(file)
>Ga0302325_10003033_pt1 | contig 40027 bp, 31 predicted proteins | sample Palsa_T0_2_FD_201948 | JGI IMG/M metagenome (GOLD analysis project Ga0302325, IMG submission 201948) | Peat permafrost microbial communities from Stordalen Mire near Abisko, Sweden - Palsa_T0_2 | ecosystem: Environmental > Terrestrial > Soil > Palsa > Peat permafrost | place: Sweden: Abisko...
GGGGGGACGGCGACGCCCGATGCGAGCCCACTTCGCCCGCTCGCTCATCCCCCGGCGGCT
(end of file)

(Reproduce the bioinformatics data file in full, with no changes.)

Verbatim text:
>Ga0302325_10003033_pt1 | contig 40027 bp, 31 predicted proteins | sample Palsa_T0_2_FD_201948 | JGI IMG/M metagenome (GOLD analysis project Ga0302325, IMG submission 201948) | Peat permafrost microbial communities from Stordalen Mire near Abisko, Sweden - Palsa_T0_2 | ecosystem: Environmental > Terrestrial > Soil > Palsa > Peat permafrost | place: Sweden: Abisko...
GGGGGGACGGCGACGCCCGATGCGAGCCCACTTCGCCCGCTCGCTCATCCCCCGGCGGCT